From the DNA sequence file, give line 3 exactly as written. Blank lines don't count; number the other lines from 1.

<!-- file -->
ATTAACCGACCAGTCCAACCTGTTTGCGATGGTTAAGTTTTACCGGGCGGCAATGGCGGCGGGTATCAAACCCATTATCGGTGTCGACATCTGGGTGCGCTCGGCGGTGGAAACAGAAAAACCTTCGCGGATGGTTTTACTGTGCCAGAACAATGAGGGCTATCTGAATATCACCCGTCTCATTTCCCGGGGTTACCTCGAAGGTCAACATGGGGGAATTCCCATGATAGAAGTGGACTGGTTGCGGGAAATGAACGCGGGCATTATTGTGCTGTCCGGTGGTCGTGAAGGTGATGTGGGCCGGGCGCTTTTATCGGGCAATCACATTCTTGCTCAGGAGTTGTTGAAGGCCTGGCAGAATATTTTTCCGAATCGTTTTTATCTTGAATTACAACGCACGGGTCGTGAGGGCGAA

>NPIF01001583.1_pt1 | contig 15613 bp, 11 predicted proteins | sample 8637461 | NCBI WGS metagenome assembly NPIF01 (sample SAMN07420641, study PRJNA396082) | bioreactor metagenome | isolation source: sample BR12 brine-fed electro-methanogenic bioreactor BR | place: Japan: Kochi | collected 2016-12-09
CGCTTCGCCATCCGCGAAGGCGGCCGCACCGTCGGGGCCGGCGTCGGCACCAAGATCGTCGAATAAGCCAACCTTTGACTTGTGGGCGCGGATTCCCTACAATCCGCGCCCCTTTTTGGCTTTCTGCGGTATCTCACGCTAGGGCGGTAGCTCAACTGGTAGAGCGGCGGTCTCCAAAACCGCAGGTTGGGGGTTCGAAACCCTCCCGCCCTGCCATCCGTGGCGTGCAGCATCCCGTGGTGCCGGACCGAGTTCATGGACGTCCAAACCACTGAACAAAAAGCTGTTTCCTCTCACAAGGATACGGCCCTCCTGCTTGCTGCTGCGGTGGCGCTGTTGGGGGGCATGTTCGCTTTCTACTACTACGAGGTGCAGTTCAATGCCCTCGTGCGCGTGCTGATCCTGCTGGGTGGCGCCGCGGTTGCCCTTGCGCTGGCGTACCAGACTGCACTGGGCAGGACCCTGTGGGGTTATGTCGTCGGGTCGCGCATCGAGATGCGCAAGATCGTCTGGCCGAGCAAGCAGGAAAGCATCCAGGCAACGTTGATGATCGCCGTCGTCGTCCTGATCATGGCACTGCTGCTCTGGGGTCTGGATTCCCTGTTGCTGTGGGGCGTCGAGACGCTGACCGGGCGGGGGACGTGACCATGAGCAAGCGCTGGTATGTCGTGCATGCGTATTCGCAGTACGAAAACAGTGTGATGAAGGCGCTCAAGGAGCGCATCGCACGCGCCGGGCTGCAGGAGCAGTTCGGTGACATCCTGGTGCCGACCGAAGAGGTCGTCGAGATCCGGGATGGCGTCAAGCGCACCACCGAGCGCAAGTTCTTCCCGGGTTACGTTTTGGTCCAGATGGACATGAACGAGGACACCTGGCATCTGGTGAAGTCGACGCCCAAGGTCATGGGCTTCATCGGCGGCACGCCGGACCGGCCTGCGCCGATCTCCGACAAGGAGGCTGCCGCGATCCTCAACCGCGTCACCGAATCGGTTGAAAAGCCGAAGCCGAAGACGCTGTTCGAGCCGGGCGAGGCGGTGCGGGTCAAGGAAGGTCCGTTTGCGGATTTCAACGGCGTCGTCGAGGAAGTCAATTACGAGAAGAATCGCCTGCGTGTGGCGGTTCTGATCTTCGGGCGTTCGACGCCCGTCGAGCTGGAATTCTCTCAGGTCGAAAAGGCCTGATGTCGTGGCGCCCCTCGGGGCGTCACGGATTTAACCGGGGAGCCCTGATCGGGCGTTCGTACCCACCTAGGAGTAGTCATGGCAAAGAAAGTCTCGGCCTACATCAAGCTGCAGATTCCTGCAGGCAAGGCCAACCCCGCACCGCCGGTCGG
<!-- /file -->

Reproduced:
CGCTTCGCCATCCGCGAAGGCGGCCGCACCGTCGGGGCCGGCGTCGGCACCAAGATCGTCGAATAAGCCAACCTTTGACTTGTGGGCGCGGATTCCCTACAATCCGCGCCCCTTTTTGGCTTTCTGCGGTATCTCACGCTAGGGCGGTAGCTCAACTGGTAGAGCGGCGGTCTCCAAAACCGCAGGTTGGGGGTTCGAAACCCTCCCGCCCTGCCATCCGTGGCGTGCAGCATCCCGTGGTGCCGGACCGAGTTCATGGACGTCCAAACCACTGAACAAAAAGCTGTTTCCTCTCACAAGGATACGGCCCTCCTGCTTGCTGCTGCGGTGGCGCTGTTGGGGGGCATGTTCGCTTTCTACTACTACGAGGTGCAGTTCAATGCCCTCGTGCGCGTGCTGATCCTGCTGGGTGGCGCCGCGGTTGCCCTTGCGCTGGCGTACCAGACTGCACTGGGCAGGACCCTGTGGGGTTATGTCGTCGGGTCGCGCATCGAGATGCGCAAGATCGTCTGGCCGAGCAAGCAGGAAAGCATCCAGGCAACGTTGATGATCGCCGTCGTCGTCCTGATCATGGCACTGCTGCTCTGGGGTCTGGATTCCCTGTTGCTGTGGGGCGTCGAGACGCTGACCGGGCGGGGGACGTGACCATGAGCAAGCGCTGGTATGTCGTGCATGCGTATTCGCAGTACGAAAACAGTGTGATGAAGGCGCTCAAGGAGCGCATCGCACGCGCCGGGCTGCAGGAGCAGTTCGGTGACATCCTGGTGCCGACCGAAGAGGTCGTCGAGATCCGGGATGGCGTCAAGCGCACCACCGAGCGCAAGTTCTTCCCGGGTTACGTTTTGGTCCAGATGGACATGAACGAGGACACCTGGCATCTGGTGAAGTCGACGCCCAAGGTCATGGGCTTCATCGGCGGCACGCCGGACCGGCCTGCGCCGATCTCCGACAAGGAGGCTGCCGCGATCCTCAACCGCGTCACCGAATCGGTTGAAAAGCCGAAGCCGAAGACGCTGTTCGAGCCGGGCGAGGCGGTGCGGGTCAAGGAAGGTCCGTTTGCGGATTTCAACGGCGTCGTCGAGGAAGTCAATTACGAGAAGAATCGCCTGCGTGTGGCGGTTCTGATCTTCGGGCGTTCGACGCCCGTCGAGCTGGAATTCTCTCAGGTCGAAAAGGCCTGATGTCGTGGCGCCCCTCGGGGCGTCACGGATTTAACCGGGGAGCCCTGATCGGGCGTTCGTACCCACCTAGGAGTAGTCATGGCAAAGAAAGTCTCGGCCTACATCAAGCTGCAGATTCCTGCAGGCAAGGCCAACCCCGCACCGCCGGTCGG